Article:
Buxton Bursting with Busy—-ness!
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The beautiful purple poppy flower is the first seed I’ve saved this year. You can see in the photo how it turned to a deep brown color as I let bolt in order to save the seed. It takes the flower sometime to bolt so be patient when saving seeds.
I shook the bolted poppy and heard all the seeds rattle just like a shaker, this means the seeds have turned brown on the inside and are ready to be split open. You want to make sure the seeds have turned from green to brown inside. I shake them out onto a tarp to make it easy to collect them. The seeds are really tiny. Afterwards, I tuck them away into an envelope with their name and year on it. I don’t have to buy additional poppy seeds next year. Next I will be saving chard, beet , and lettuce, and sunflower seeds.

Two days ago I had a few hours to can some of our tomatoes from our hoop house. It was a delight. I made 6 jars of homemade ketchup. Yum!

Neighbors have been stopping in and buying up some of our delicious chickens. Kathy’s mom, manager of “The Old Dairy” in Warm Springs loves our grass fed broilers!


The turkeys are growing fast! They are curious about everything and everyone. Fun to watch. I really adore the sounds them make.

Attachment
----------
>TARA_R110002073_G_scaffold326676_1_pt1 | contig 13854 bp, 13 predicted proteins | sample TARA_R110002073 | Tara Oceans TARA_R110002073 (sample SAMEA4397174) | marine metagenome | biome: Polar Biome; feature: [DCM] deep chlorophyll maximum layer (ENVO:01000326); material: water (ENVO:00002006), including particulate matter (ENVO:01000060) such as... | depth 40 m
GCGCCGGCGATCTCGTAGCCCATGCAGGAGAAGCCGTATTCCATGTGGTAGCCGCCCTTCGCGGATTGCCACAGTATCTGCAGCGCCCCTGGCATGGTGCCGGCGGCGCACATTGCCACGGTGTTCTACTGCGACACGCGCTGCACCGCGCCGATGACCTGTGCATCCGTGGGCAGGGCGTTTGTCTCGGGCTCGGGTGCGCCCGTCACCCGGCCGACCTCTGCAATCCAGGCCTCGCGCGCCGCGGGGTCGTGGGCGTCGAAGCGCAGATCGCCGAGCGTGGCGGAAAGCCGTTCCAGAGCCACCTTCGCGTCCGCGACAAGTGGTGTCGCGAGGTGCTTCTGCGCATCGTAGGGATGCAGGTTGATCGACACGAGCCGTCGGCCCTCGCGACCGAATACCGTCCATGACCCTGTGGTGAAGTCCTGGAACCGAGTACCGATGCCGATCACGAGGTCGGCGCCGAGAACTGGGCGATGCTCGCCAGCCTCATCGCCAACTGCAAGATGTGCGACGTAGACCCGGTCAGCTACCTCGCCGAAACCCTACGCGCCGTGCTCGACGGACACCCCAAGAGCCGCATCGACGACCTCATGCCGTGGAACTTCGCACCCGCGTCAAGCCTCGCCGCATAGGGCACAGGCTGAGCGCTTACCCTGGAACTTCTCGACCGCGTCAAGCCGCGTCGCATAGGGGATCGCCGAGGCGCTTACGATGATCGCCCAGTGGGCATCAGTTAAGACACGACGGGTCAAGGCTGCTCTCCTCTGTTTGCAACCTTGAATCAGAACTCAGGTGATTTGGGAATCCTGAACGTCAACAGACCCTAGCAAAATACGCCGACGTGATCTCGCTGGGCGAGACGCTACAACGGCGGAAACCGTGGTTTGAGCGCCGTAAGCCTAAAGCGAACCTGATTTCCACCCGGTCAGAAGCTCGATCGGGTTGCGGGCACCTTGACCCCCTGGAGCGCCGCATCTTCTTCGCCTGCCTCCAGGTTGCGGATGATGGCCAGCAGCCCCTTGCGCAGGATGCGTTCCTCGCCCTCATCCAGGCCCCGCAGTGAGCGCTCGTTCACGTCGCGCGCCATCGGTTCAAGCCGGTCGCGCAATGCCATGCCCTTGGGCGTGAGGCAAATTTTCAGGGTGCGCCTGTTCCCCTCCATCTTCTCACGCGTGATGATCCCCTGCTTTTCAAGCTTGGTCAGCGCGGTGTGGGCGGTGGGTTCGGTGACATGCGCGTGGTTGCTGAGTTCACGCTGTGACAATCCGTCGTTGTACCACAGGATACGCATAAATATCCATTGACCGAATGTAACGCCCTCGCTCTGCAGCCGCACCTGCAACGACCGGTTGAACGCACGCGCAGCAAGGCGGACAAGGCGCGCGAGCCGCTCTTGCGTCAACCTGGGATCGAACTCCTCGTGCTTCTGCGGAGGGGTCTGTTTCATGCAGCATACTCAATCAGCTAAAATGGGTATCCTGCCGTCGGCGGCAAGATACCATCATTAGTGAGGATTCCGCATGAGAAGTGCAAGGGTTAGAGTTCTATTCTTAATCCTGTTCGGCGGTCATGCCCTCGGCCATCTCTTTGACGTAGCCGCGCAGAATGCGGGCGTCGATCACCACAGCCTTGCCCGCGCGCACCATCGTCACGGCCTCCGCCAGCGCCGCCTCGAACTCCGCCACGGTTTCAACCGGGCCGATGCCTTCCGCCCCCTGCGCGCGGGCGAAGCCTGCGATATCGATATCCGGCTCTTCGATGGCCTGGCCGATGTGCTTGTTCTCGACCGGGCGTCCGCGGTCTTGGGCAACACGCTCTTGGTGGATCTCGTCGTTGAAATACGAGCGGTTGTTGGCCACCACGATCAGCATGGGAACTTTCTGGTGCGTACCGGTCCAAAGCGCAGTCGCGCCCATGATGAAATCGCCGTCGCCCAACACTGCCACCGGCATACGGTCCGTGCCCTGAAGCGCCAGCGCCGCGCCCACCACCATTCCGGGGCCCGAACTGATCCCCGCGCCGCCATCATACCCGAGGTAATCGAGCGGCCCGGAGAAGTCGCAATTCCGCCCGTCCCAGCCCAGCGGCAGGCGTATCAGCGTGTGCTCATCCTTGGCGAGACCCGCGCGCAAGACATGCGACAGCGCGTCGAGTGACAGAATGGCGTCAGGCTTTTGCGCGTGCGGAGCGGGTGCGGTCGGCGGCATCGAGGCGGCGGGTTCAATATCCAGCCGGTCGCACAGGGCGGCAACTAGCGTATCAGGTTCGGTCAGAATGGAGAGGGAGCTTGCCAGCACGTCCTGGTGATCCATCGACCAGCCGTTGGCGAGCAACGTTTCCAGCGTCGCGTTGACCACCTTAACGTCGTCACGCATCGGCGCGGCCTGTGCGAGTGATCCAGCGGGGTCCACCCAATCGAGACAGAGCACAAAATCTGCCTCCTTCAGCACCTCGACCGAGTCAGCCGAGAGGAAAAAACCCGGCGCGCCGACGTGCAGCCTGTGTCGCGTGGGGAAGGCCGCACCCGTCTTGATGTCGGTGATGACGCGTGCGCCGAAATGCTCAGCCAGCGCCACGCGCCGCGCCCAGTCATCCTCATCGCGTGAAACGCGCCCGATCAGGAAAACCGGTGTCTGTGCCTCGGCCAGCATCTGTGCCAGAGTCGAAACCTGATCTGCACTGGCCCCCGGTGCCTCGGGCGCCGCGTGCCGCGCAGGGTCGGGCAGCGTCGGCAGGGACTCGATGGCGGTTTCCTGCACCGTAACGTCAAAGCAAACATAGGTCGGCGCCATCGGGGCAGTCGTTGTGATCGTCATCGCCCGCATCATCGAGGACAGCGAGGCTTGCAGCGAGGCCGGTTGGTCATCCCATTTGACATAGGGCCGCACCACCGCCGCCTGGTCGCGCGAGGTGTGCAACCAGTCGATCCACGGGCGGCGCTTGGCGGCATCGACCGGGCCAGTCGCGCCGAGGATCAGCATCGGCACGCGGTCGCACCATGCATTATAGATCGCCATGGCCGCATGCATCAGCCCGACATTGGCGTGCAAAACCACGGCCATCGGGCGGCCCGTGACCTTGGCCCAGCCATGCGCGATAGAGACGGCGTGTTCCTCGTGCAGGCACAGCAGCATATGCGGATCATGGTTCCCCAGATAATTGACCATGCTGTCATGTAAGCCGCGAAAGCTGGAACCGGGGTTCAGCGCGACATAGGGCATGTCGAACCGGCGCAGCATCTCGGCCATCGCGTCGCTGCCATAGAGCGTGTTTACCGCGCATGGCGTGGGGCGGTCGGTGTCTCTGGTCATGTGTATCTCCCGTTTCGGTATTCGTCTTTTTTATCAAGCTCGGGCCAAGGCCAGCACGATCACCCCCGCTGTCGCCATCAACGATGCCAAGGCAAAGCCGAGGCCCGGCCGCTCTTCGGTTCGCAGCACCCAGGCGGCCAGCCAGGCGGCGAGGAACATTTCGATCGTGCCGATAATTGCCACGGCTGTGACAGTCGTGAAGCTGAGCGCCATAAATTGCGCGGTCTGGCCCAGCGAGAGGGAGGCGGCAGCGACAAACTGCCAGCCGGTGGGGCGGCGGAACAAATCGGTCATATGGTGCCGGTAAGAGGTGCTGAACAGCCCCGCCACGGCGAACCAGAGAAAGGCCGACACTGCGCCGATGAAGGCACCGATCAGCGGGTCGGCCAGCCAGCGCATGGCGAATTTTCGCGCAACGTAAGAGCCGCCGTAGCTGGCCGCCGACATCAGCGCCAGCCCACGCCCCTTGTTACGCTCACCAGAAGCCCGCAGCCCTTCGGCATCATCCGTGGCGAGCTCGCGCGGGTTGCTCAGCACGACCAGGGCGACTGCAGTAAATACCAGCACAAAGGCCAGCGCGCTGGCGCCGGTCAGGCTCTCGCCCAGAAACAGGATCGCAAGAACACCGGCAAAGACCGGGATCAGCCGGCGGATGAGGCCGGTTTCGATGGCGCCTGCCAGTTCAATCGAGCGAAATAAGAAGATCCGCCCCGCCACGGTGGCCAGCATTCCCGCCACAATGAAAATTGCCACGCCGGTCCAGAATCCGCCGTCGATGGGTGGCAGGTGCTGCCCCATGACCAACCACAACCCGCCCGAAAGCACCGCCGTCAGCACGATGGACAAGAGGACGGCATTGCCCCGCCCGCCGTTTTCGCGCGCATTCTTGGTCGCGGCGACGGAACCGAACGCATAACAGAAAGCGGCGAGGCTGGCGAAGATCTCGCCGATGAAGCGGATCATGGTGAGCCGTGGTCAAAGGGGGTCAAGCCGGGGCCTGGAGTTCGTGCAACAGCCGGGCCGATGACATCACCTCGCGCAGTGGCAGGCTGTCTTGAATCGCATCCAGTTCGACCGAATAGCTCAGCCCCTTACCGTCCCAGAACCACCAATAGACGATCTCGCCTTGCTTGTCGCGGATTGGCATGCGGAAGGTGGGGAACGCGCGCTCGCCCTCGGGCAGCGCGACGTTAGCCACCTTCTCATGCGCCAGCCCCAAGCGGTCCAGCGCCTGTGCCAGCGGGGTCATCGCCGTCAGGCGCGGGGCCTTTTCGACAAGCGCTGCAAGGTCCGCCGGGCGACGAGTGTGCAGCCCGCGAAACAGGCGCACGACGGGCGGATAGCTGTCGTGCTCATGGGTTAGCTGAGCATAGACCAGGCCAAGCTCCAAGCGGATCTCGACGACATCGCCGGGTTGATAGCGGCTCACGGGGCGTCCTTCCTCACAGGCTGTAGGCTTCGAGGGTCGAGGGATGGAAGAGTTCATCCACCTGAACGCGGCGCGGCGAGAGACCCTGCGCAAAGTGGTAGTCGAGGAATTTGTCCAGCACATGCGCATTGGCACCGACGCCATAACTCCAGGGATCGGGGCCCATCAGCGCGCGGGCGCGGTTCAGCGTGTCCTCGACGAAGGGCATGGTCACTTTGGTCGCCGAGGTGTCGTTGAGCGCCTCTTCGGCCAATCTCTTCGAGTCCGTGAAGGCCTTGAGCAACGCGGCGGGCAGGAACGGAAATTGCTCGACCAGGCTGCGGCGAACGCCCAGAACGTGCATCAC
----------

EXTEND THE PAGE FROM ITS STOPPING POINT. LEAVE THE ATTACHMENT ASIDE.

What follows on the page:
We’ve had some really great helping hands on the farm this week. Hans, a volunteer, has a organic family farm that he is soon to inherit. He’s a wizard in the garden. He made carrots rows (single dug )for winter sowing quicker than anyone I’ve met yet. His farm experience comes in super handy! Hard to believe we’re planting for our November harvest. We’re just now harvesting our spring carrots but experience how taught me that fall carrots are sometime much sweeter. Stay posted.

We’re half way through our season and starting to find personal time for self reflection which we’ve missed. So much to digest since we arrived last fall. We’ve really focused on the basics our first year and our hard work seems to be paying off in very suttle ways.

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About Grace

Grace and her husband Michael manage Buxton a Polyface satellite farm. Her first passion is to align with radiant health. She knows intimately that when you have your health you can do anything. Next, her passion for vibrant healthy food and beautiful landscapes along with her interest in permaculture influenced Grace's decision to align with the Polyface farming model. With 20 years of experience in the healing arts, she feels growing food and pasture raising animals is one of the greatest healers and a true source of personal empowerment. It's been said, "if you're not living on the edge your taking up too much space." Grace lives joyfully on the "leading edge" surrounded by the breathtaking beauty of the appalachian mountains where her and Michael steward 1000 acres with profound appreciation."
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